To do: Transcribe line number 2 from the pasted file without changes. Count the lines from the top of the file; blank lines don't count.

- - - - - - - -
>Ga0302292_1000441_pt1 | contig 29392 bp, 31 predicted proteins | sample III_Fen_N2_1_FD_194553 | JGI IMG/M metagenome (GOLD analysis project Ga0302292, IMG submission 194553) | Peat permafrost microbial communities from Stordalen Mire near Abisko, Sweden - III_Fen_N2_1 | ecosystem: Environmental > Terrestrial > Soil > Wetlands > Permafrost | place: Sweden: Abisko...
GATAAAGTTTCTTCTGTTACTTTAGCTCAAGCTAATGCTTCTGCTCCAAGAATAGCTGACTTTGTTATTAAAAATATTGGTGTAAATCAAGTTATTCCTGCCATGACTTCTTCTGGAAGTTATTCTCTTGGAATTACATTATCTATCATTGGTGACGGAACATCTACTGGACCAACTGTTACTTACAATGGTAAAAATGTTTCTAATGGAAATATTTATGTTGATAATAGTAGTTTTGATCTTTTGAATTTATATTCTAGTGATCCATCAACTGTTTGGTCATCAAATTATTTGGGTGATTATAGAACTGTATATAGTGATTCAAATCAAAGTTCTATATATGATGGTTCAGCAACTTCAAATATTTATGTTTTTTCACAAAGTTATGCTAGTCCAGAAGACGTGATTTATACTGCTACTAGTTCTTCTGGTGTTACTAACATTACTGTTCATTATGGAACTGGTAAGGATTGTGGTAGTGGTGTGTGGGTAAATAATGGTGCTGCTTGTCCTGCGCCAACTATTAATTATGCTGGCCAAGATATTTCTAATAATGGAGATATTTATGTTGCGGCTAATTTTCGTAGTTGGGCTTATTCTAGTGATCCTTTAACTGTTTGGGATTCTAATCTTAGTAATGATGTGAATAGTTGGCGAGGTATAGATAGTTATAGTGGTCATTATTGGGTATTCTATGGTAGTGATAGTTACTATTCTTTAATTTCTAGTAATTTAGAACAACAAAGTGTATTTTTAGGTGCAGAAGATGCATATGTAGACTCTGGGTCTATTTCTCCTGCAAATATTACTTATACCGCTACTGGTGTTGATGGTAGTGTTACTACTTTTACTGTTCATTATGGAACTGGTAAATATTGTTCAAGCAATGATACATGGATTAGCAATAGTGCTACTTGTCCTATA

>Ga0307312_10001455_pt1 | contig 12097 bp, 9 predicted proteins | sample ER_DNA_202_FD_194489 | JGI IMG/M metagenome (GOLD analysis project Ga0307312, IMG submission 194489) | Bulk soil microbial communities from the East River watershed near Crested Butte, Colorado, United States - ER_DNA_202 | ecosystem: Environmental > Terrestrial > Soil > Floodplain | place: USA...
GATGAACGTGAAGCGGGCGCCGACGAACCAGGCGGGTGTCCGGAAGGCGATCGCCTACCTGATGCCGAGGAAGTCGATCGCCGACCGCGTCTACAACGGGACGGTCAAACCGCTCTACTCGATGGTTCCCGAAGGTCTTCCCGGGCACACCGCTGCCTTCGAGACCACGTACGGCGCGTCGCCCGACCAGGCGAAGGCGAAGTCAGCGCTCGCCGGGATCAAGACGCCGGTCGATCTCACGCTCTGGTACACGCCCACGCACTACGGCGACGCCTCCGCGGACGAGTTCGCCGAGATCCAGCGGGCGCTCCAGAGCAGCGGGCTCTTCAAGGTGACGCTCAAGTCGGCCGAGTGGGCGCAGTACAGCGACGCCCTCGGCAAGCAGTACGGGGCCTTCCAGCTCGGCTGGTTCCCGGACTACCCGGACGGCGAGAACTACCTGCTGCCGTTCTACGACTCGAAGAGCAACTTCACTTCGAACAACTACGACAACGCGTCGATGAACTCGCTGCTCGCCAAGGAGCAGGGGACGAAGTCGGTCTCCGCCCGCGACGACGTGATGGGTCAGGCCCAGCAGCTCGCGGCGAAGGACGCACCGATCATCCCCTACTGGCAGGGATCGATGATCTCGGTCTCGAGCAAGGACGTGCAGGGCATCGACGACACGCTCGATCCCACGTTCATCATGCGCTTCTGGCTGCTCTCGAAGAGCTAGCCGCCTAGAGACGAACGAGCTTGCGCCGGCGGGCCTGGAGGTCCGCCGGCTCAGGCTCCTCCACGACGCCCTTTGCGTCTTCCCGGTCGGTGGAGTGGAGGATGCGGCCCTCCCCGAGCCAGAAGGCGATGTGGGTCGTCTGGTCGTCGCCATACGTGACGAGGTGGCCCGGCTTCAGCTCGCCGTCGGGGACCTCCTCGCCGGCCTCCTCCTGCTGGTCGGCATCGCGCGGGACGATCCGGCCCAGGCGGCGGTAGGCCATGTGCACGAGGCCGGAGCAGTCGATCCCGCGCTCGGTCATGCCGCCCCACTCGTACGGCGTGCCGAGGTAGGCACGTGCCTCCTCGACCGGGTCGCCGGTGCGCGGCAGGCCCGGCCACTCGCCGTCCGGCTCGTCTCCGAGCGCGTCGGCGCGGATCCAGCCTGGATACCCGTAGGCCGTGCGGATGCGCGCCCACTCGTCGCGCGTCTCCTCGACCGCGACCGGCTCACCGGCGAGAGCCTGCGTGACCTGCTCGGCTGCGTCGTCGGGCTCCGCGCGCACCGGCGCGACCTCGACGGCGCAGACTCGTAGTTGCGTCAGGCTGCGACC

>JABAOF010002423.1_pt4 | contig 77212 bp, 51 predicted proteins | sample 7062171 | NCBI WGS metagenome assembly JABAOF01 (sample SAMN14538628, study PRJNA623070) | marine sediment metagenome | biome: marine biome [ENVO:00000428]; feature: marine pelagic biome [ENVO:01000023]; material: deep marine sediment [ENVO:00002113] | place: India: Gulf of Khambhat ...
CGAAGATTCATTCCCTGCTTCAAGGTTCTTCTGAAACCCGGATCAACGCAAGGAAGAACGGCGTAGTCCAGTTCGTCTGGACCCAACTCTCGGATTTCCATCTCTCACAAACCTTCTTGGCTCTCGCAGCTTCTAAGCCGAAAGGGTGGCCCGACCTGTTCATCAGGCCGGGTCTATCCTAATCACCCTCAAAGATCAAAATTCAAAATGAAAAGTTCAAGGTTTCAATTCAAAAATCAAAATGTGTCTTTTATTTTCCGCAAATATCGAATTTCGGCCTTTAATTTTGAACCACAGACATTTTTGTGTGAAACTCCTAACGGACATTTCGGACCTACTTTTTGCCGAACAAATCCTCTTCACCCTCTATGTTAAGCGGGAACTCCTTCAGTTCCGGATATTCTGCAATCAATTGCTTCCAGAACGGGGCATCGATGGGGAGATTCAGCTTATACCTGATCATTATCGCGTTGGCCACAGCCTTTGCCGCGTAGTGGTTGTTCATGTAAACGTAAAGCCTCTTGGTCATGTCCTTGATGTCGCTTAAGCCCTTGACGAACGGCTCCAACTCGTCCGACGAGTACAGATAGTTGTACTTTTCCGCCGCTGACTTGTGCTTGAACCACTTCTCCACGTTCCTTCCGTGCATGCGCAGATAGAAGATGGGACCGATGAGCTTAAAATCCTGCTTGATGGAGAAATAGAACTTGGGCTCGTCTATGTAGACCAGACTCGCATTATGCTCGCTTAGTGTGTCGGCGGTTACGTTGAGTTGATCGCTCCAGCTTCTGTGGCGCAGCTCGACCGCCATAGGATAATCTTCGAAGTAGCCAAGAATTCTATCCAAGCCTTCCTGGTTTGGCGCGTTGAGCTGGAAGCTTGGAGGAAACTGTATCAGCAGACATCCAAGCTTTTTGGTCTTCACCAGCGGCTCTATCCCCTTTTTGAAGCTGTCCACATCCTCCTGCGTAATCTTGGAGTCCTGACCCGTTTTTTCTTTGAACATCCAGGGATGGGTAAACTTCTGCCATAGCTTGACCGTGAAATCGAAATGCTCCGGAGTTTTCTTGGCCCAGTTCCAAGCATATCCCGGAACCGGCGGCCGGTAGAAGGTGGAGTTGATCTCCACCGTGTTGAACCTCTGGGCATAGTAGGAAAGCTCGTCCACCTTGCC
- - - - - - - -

GATAAAGTTTCTTCTGTTACTTTAGCTCAAGCTAATGCTTCTGCTCCAAGAATAGCTGACTTTGTTATTAAAAATATTGGTGTAAATCAAGTTATTCCTGCCATGACTTCTTCTGGAAGTTATTCTCTTGGAATTACATTATCTATCATTGGTGACGGAACATCTACTGGACCAACTGTTACTTACAATGGTAAAAATGTTTCTAATGGAAATATTTATGTTGATAATAGTAGTTTTGATCTTTTGAATTTATATTCTAGTGATCCATCAACTGTTTGGTCATCAAATTATTTGGGTGATTATAGAACTGTATATAGTGATTCAAATCAAAGTTCTATATATGATGGTTCAGCAACTTCAAATATTTATGTTTTTTCACAAAGTTATGCTAGTCCAGAAGACGTGATTTATACTGCTACTAGTTCTTCTGGTGTTACTAACATTACTGTTCATTATGGAACTGGTAAGGATTGTGGTAGTGGTGTGTGGGTAAATAATGGTGCTGCTTGTCCTGCGCCAACTATTAATTATGCTGGCCAAGATATTTCTAATAATGGAGATATTTATGTTGCGGCTAATTTTCGTAGTTGGGCTTATTCTAGTGATCCTTTAACTGTTTGGGATTCTAATCTTAGTAATGATGTGAATAGTTGGCGAGGTATAGATAGTTATAGTGGTCATTATTGGGTATTCTATGGTAGTGATAGTTACTATTCTTTAATTTCTAGTAATTTAGAACAACAAAGTGTATTTTTAGGTGCAGAAGATGCATATGTAGACTCTGGGTCTATTTCTCCTGCAAATATTACTTATACCGCTACTGGTGTTGATGGTAGTGTTACTACTTTTACTGTTCATTATGGAACTGGTAAATATTGTTCAAGCAATGATACATGGATTAGCAATAGTGCTACTTGTCCTATA